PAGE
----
Pitt to ‘Lock the Gates’ with PSU

Panthers players discuss September 8 showdown

Josh Rowntree
August 10, 2018 - 11:30 am
Penn State Nittany Lions head coach James Franklin (left) and Pittsburgh Panthers head coach Pat Narduzzi (right) congratulate each other at mid field following the competition of the game at Beaver Stadium

Matthew OHaren-USA TODAY Sports


Now just a month until the much-anticipated third round of the Pitt-Penn State football rivalry, Panthers players generally stayed away from the topic during Thursday’s media day.

“I look at it as a game that we have to win,” senior offensive lineman Alex Bookser said. “They’re probably going to be ranked whatever they’re ranked. Those are games that we want to win and we want to win them badly.”

Two years ago, Pitt took down Penn State at Heinz Field. Last season, the matchup shifted to Happy Valley and the Nittany Lions prevailed. The teams meet again September 8 in Pittsburgh.  

“It’s going to be a dog fight, as usual,” junior wide receiver Tre Tipton said. “We’re looking forward to that dog fight. But, mainly, we just want to play for these seniors. 

“We’ve got an old guy in our room. We want to play for him and make sure that he goes out this year with a great record and above what we’ve ever done before.”

The ‘old guy’ is 22-year-old senior Rafael Araujo-Lopes, who is certainly aware that many Penn State fans and some within the University do not view Pitt as a rival anymore. 

Last season, after the game, Penn State coach James Franklin said, “last year, for their win, it was like the Super Bowl. But, for us, this was just like beating Akron."

The comments enraged many Pitt faithful.

"Since they don't want to consider it a rivalry, I'm not going to call it a rivalry,” Araujo-Lopes said. “But, for me, it's going to be an important game, it's going to be a big game and I think it's going to set our season off."

Unlike Araujo-Lopes, who hails from Florida, Bookser grew up in Mt. Lebanon and has more of a personal connection in the rivalry. One of his best childhood friends is former Penn State safety Troy Apke.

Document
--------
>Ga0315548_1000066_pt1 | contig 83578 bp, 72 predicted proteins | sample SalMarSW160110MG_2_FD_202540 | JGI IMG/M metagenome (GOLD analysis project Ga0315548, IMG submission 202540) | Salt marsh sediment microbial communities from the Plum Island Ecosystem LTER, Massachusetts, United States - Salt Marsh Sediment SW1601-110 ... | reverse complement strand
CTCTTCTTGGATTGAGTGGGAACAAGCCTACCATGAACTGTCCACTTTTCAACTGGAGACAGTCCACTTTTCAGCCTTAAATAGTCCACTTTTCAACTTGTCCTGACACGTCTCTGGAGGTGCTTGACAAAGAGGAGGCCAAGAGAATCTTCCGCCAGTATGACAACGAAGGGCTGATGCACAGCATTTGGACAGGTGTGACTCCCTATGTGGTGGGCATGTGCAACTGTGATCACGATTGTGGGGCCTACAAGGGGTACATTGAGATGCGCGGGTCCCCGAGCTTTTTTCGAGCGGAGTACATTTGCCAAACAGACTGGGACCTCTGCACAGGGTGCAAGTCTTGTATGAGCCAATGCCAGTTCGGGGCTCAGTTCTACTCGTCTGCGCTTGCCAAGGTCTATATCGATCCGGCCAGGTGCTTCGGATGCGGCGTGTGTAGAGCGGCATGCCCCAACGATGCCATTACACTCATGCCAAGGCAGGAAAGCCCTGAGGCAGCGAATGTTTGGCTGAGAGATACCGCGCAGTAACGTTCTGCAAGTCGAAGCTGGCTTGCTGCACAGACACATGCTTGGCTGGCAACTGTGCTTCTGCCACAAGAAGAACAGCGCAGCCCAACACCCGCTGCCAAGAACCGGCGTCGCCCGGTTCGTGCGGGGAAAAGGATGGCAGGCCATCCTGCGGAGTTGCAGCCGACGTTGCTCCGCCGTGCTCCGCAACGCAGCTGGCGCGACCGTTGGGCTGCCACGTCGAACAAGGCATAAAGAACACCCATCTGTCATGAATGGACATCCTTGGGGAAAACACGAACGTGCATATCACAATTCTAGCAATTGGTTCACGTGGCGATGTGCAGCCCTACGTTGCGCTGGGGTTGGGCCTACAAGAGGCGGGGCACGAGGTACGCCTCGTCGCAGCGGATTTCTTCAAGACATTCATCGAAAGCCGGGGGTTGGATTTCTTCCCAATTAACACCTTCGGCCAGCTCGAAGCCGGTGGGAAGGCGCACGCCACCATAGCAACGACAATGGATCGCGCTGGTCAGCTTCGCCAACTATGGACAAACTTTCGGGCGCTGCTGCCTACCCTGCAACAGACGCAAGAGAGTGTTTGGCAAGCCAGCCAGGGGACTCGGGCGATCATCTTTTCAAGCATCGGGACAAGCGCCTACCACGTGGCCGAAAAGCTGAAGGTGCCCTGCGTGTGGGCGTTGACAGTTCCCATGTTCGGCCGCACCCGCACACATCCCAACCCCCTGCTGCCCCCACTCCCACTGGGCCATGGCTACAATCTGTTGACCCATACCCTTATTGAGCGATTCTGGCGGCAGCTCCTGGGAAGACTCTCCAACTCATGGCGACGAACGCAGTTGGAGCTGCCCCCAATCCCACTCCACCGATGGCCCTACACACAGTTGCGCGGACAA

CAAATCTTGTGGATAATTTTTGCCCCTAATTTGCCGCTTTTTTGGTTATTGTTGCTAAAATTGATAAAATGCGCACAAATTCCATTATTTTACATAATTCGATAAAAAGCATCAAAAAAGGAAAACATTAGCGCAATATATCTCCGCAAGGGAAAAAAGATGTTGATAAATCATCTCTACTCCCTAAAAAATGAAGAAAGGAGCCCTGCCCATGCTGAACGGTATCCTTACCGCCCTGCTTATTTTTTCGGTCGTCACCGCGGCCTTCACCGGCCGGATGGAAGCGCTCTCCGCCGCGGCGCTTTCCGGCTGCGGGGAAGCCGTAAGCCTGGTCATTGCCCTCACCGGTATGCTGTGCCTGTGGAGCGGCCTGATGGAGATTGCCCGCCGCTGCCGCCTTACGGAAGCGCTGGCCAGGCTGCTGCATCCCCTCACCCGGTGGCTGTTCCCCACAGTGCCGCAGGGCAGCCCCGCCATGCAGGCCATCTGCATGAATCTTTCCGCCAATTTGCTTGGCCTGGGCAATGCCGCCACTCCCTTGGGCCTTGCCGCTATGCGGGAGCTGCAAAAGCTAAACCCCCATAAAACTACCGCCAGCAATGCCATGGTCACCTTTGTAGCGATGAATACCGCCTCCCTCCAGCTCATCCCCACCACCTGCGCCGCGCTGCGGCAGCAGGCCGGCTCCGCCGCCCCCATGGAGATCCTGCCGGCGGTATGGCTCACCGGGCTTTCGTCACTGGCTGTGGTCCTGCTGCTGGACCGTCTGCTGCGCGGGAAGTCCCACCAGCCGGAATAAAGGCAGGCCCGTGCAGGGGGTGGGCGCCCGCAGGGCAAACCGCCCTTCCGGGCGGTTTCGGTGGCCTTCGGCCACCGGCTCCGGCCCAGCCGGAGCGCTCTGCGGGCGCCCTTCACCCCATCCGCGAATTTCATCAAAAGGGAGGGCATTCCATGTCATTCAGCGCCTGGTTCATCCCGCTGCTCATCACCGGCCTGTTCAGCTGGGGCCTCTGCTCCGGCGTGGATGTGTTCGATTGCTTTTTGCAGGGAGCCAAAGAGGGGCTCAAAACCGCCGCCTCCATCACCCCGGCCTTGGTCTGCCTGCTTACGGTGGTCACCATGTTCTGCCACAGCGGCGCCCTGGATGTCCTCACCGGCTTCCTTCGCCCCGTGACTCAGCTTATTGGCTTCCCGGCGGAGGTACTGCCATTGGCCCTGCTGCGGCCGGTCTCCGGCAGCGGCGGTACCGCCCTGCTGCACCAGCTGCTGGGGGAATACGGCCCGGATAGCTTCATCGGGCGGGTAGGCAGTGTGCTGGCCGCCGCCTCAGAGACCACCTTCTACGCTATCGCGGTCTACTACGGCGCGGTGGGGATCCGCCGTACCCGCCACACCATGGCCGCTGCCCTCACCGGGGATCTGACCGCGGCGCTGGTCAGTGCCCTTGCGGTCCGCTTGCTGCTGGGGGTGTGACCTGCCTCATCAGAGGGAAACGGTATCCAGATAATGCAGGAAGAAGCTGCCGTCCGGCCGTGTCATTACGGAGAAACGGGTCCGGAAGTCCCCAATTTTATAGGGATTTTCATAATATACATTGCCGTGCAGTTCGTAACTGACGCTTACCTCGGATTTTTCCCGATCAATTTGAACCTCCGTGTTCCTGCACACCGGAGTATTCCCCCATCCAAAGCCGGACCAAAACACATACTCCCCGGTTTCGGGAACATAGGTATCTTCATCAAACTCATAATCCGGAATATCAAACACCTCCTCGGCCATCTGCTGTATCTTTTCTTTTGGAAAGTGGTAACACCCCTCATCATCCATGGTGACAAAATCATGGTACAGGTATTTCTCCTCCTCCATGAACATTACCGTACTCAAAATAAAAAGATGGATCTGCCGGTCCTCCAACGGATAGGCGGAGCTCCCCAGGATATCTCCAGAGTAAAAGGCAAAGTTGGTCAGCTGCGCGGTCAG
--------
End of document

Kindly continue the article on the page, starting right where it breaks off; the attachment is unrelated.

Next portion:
“I don’t really worry as much what they think on the other side,” he said. “I don’t know why you would lessen an opponent.”  

“We know who they are. We know they’re good. They’re a good team, just like a lot of the other teams we’re going to play. We’re going to take it serious. You love playing people in-state.”

Tipton, who had the early part of his career at Pitt taken away due to injury, was unable to factor into Pitt’s 33-14 loss at Beaver Stadium in 2017 or the 42-39 win the year prior. He’s now keeping his eye on the big picture.

“We’re not looking to be 5-7, we’re not looking to be 8-5,” he said, acknowledging that Pitt does play Albany before they battle Penn State. “We’re looking to be way better than we’ve ever been. And that’s the goal. 

“So, with that said, no matter what the situation is, no matter who we’re playing, we’re going to take it and go in there and ‘lock the gates.’”

The expression, ‘lock the gates,’ has been said within the Pitt program for some time, but has become more prominent in the school’s marketing during this offseason. It is painted on the ground as players take the field at the UPMC Rooney Sports Complex in the South Side. It harkens back to the days when gladiators were locked into the Coliseum floor often, ironically enough, with lions. 

When Araujo-Lopes was asked if he feels disrespected by the way Penn State views Pitt, Araujo-Lopes summed it up.

“Nope,” he said, almost dramatically abrupt. “Just, when September 8th rolls around, we’re going to be ready. I’m pretty sure they’re going to be ready and it’s going to be a good game.”

A fight is on the horizon. Gladiators against Lions. Only one month until they ‘lock the gates.’